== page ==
My Hero Academia, One-Punch Man, and Eastern takes on Western heroism

  • As someone who loves watching cultural cross-pollination in action, watching the Japanese reaction to the modern mainstream superhero boom has been an extremely informative, entertaining experience for me. Specifically, after reading through what was translated of One-Punch Man a while ago and now working my way through the animated adaptation of My Hero Academia, I'm fascinated by just how much about the well-worn concept of cape and cowl-style superherodom can change when transplanted into another culture, or even with a simple shift in narrative focus to something a little more novel.

    I could go on about any number of facets of this on my own: the differing media norms shaping these stories uniquely between cultures; the comparable inequity in East-to-West hero conventions; the benefit of decades of stories to draw from and distill that the new storytellers have... but I'm curious to see what you think and what you find interesting about these stories and those like them.

  • Plotist Team: Keepers of Code

    This is a really interesting topic! I was going through the same process when I started watching My Hero Academia (I actually posted here). I wanted to write a blog post for Plotist about how I felt after watching the first season, and I was looking for some feedback.

    For me, the most striking thing about MHA is that it not only breaks with many conventions of western superheroes, but also with the tropes and structures of anime as well: fights last just one or two episodes, no calling the moves, no small talk while fighting, no flashbacks...

    What got me hooked is that yeah, it still follows the pattern of the underdog becoming the greatest of all, but it does so showing a different type of character. It's not the typical tough guy who has been singled out, it's not sarcastic or snarky, it's not a hidden power that he has or some secret history, like in Naruto or Bleach. He's just a simple guy.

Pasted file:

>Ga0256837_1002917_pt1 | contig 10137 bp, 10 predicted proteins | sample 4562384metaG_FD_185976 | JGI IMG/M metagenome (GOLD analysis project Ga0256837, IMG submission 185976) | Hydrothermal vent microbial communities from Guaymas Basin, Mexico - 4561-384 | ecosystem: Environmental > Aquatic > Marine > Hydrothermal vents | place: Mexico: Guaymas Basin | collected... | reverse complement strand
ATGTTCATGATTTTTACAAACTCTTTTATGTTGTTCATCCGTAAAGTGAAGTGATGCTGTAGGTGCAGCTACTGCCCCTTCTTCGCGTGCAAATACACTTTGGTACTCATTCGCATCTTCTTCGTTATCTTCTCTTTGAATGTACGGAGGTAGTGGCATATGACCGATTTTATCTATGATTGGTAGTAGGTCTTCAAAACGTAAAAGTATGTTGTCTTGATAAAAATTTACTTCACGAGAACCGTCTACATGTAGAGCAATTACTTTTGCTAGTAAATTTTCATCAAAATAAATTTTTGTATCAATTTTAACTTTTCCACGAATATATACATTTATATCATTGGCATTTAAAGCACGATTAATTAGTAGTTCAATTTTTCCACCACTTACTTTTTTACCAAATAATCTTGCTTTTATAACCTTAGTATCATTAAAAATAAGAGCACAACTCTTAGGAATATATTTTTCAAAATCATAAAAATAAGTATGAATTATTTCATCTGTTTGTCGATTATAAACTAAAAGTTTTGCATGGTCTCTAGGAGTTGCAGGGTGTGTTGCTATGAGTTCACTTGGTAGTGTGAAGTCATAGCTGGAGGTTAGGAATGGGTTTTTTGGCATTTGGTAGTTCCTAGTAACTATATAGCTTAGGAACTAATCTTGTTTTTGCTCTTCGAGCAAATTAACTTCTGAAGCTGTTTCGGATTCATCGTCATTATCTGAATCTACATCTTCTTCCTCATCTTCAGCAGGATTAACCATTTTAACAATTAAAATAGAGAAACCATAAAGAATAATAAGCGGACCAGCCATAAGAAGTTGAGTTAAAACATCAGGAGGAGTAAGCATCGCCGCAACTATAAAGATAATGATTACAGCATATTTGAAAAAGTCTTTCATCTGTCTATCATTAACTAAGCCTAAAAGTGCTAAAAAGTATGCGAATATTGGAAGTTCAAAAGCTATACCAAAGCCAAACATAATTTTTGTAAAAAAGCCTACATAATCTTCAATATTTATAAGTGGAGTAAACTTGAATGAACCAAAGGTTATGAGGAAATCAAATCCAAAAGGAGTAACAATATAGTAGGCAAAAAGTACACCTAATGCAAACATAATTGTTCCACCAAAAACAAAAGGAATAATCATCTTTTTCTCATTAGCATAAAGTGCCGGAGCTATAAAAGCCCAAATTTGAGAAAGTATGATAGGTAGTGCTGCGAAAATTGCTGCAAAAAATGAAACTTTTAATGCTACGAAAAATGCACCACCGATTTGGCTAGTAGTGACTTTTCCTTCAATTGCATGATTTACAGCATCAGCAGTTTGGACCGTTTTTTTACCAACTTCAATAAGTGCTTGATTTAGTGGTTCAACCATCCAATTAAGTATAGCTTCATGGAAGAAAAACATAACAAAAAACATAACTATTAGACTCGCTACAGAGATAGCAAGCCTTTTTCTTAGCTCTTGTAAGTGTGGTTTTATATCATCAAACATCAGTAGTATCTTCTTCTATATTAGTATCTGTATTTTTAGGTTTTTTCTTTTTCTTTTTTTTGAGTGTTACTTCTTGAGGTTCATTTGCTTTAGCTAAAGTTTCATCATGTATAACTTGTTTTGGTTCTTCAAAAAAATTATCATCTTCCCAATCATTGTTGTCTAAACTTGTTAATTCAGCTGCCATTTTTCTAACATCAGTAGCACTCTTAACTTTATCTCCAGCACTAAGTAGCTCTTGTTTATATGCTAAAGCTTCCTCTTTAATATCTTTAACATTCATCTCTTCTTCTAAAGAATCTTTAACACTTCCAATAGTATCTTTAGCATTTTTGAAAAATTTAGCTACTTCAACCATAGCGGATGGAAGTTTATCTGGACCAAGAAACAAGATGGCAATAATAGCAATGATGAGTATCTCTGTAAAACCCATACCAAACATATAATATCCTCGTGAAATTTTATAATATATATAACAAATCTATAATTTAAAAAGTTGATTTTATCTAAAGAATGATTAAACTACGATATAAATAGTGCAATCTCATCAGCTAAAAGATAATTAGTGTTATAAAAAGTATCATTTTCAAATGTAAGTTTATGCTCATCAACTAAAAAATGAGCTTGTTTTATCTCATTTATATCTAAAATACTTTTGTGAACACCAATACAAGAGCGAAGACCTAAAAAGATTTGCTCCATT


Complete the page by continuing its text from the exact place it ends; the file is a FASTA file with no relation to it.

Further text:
As with you, there are many things that I found interesting and there are many different angles we could use to discuss it, but I'll leave it with the single thing that made my jaw drop: the depiction of masculinity. Midoriya is not manly in a traditional way. He cries a lot, he shows weaknesses, he expresses his feelings and it takes him a lot of effort to stand his ground. And yet, he gets everyone's approval and praise; he is seen as the one true hero of the new cohort. Everyone looks up to him. In contrast, Bakugo, his antithesis, represents a more traditional view of masculinty, always being tough and taking everything to a violent end. While everyone appreciates Bakugo's skills, no one looks up to him and everyone fears him.

    It's this inversion, where the "manly" character is seen as toxic, that got my interest. I really want to know how they are going to keep it up. I want to see if they can keep Midoriya as sensitive as he is now or they will make him tough up.

    As I said, really interesting topic :)

  • @KNOKAFOKE I haven't yet watched either of these series, and honestly the art style of the cover of both was the main thing giving me pause. I might give 'em a whirl at some point, but I've watched rather a fair bit of anime thus far. Beyond that, I enjoy the superhero genre as produced by hollywood for the most part, and draw a large amount of inspiration from animation and motion pictures rather than reading. That said, I tend to gravitate towards culturally immersive content and shed my known in favor of what's presented, hoping that its a fair enough accurate depiction to be able to draw from it as reference in the future. There's plenty of division to be found, and I'm not even sure I can recall the cultural cross-pollination you speak of, perhaps I'm not as keen to it. The one that comes to mind is the adaptable outsider who becomes more effective than the purists they are integrated with, and that one bothers me. (The 13th Warrior or The Last Samurai) I really do enjoy those movies too, but the premise behind the story makes me groan a bit. It might be speaking of the strength of diversity and the acceptance of strangers, both of which I'm on board with, but might it also be suggesting that an established culture is fragile while insulated? I'm not sure I can agree with that. I'm not much of a film critic, only recently have I begun to judge the media I consume, so I've got a lot of room to grow in my comprehension.